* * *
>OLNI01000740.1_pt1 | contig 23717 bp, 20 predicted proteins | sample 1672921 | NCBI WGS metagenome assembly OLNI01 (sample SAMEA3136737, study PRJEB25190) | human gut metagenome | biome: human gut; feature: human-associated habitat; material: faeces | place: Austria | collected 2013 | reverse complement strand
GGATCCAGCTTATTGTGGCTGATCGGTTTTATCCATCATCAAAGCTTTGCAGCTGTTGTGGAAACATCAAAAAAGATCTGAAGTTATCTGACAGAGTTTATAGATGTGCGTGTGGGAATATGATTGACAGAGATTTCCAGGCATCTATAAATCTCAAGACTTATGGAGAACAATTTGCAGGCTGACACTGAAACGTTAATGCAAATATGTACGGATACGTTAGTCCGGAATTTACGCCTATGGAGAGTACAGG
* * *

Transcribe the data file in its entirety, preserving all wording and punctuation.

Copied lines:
>OLNI01000740.1_pt1 | contig 23717 bp, 20 predicted proteins | sample 1672921 | NCBI WGS metagenome assembly OLNI01 (sample SAMEA3136737, study PRJEB25190) | human gut metagenome | biome: human gut; feature: human-associated habitat; material: faeces | place: Austria | collected 2013 | reverse complement strand
GGATCCAGCTTATTGTGGCTGATCGGTTTTATCCATCATCAAAGCTTTGCAGCTGTTGTGGAAACATCAAAAAAGATCTGAAGTTATCTGACAGAGTTTATAGATGTGCGTGTGGGAATATGATTGACAGAGATTTCCAGGCATCTATAAATCTCAAGACTTATGGAGAACAATTTGCAGGCTGACACTGAAACGTTAATGCAAATATGTACGGATACGTTAGTCCGGAATTTACGCCTATGGAGAGTACAGG